Points Interview: Stephen Snelders

Stephen Snelders Points Interview card

Today we’re excited to feature a Points Interview with Dr. Stephen Snelders, the author of Drug Smuggler Nation: Narcotics and the Netherlands, 1920–1995 (Manchester University Press, 2021). Snelders is a Research Fellow at University of Utrecht, and is a member of the Intoxicating Spaces project. He has written books on seventeenth-century Dutch piracy, leprosy in the Dutch colony of Suriname and LSD therapy in the Netherlands. The interview was conducted by Contributing Editor Peder Clark.

Describe your book in terms your bartender could understand.

The recreational use of illegal drugs is quite common and a more or less accepted leisure activity in the city where I (and my bartenders before and after the lockdown) live. Just as common is media coverage of violence executed by “organized crime,” trials against “drug lords,” new record drug seizures in Dutch port towns, police raids on underground drug laboratories, and the “subversion” of the democratic state by organized drug gangs. Fifty years ago, all of these phenomena seemed to exist to a much smaller degree. The whole concept of “organized crime” was then unknown to the Dutch judiciary and police force. Furthermore, a hundred years ago, there were no laws against illicit drugs in the Netherlands. Since then, the Netherlands has become a key hub of the international drug trade.

My book basically asks the question, how did we get ourselves in this situation, and, especially, why did Dutch drug smuggling become so big and important? The book researches histories of smugglers and smuggling networks: drug users, criminal entrepreneurs, idealists from the hippie and XTC (ecstasy or MDMA) drug undergrounds, brokers from pharmaceutical companies, sailors, and others. They could all thrive in a social and cultural climate of what I call “criminal anarchy:” embedded and rooted in Dutch society, connected to a legal “upperworld.” Crucially, they were NOT organized in large hierarchical crime syndicates that would have been relatively easy targets for police activities, but rather the groups and networks were often transitory, vertically organized, and only seldom competing with each other. In short, the book shows why cutting off one head of the hydra of drug smuggling only led to the growth of new heads in new places.

What do you think a bunch of drug and alcohol historians might find particularly interesting about your book?

In the past, other historians and criminologists have taken issue with the myth of powerful organizations ruling drug markets, but drug and alcohol historians might be interested in how the particularities of the “real” story have developed in the specific historical and sociocultural climate of the Netherlands. After all, our little country has some reputation for reputedly liberal drug policies and for being (to many) a “hedonistic paradise.” So, what about drug smugglers and criminals in this paradise?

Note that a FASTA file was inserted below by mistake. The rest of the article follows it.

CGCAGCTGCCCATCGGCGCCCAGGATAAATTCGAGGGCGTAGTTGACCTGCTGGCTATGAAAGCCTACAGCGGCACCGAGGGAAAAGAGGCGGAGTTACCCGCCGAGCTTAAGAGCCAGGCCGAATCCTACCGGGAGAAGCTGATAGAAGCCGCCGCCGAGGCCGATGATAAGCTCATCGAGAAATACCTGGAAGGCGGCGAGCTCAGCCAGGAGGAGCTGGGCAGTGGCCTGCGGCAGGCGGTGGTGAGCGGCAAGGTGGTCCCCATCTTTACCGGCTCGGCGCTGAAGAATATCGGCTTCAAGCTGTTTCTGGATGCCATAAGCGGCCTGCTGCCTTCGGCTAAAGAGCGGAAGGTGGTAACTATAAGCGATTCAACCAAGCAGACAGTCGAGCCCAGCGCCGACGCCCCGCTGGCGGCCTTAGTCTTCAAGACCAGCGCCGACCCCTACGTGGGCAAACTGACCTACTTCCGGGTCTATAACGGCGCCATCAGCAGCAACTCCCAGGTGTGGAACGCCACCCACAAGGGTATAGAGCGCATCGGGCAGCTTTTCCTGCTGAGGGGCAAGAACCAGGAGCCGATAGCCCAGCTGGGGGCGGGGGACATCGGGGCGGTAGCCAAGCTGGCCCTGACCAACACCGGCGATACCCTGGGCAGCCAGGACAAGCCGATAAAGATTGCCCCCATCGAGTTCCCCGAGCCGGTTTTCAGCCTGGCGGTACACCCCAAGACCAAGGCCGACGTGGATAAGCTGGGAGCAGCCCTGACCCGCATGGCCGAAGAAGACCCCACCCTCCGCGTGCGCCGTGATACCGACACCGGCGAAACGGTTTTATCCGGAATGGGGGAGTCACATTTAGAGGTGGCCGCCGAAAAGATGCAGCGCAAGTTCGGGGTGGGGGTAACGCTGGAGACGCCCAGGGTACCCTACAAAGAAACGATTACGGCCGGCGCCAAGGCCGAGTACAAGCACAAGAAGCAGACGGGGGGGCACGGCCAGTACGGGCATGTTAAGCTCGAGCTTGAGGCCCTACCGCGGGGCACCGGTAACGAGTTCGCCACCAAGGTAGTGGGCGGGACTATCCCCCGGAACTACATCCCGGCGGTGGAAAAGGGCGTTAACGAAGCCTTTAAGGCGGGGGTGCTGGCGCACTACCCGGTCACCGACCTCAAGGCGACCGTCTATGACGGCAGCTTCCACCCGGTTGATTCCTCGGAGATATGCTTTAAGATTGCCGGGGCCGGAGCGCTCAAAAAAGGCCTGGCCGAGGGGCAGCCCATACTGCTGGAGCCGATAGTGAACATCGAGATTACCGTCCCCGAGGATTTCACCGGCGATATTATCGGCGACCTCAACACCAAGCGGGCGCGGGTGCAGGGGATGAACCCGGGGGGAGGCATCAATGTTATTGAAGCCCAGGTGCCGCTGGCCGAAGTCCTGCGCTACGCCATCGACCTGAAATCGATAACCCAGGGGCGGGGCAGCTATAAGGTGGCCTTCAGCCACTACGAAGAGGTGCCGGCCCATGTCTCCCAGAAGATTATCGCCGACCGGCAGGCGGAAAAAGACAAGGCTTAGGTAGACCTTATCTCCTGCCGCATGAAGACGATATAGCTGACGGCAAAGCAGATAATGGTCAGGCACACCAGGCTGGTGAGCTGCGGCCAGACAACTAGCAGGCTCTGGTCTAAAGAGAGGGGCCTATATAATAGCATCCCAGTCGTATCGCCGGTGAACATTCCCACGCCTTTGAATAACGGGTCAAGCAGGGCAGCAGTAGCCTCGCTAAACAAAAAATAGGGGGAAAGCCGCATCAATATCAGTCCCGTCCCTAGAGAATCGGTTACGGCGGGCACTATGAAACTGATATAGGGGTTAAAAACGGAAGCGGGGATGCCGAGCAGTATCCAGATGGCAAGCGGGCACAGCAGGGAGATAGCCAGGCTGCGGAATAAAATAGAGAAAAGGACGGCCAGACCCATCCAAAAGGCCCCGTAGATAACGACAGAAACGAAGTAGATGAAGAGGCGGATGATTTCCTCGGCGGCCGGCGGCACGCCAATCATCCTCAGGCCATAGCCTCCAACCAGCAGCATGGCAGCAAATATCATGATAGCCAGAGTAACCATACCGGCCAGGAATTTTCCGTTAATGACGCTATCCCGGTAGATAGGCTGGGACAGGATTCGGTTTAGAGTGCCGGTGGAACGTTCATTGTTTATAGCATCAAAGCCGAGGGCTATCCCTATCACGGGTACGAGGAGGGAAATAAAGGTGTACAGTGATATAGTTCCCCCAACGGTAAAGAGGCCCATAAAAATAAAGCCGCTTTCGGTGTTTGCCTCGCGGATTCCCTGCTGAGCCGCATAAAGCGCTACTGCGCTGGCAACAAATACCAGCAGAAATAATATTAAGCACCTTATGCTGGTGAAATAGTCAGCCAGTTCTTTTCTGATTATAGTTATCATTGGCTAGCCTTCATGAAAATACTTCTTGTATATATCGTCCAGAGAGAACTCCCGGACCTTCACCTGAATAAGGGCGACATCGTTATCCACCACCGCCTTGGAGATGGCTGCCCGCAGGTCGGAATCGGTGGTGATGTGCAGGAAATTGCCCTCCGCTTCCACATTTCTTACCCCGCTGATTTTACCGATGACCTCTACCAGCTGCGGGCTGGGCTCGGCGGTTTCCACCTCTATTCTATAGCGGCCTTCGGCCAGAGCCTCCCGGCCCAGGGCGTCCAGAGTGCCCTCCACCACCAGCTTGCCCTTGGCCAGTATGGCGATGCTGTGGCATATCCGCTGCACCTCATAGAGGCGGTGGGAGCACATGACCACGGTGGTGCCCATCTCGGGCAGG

Moreover, I think that my book shows a number of very interesting global connections. First, the important role of colonial drug policies in creating global illegal drug markets. Second, the first mythologies about and wars against (in a very real sense), “organized crime groups” such as the Chinese Triads beginning in the nineteenth-century Dutch East Indies. Third, the role of pharmaceutical companies in shaping illegal drug markets in the interwar period. Fourth, instances of “co-management” of the drug problem by police and criminal groups. And, finally, the embedding of drug smuggling in existing criminal cultures including alliances of Dutch nationals with foreign drug smugglers starting with Greeks and Chinese in the interwar period leading up to today’s alliances with Mexicans.

Now that the hard part is over, what is the thing YOU find most interesting about your book?

I am fascinated by the adventures of smugglers and their pragmatic and opportunistic (if not always very clever) mind-sets—especially the charismatic figures like one bank robber who became nicknamed the “Robin Hood” of the south (of the Netherlands) at the end of the 1960s and who, indirectly, became one of the founders of the underground synthetic drug industry. But what particularly struck me was how the activities of this character and his kind, rather than being parasitical, actually offered a real economic and even cultural contribution to Dutch society—regardless of our value judgments about their contributions! These smugglers have been essential in what one could argue is the process of “normalization” of the use of drugs like cannabis and XTC in the Netherlands. A story of how deviance leads to normalization.

Every research project leaves some stones unturned. What stone are you most curious to see turned over soon?

I would love to take the story further. Currently, I end it in 1995, when a police scandal and parliamentary inquiries had finally given general credence to the idea that society was threatened by organized drug crime. But how has the drug trade developed further in the twenty-five years since? Also, I would like to devote more research to the opposite side of the dialectical contradiction that rules illegal drug markets: law enforcement and the judiciary. My obvious hunch would be that their activities have also been more messy and anarchical than we often think.

BONUS QUESTION: In an audio version of the book, who should provide the narration?

I think the subject can do with a little Cockney irony. So, how about Michael Caine?

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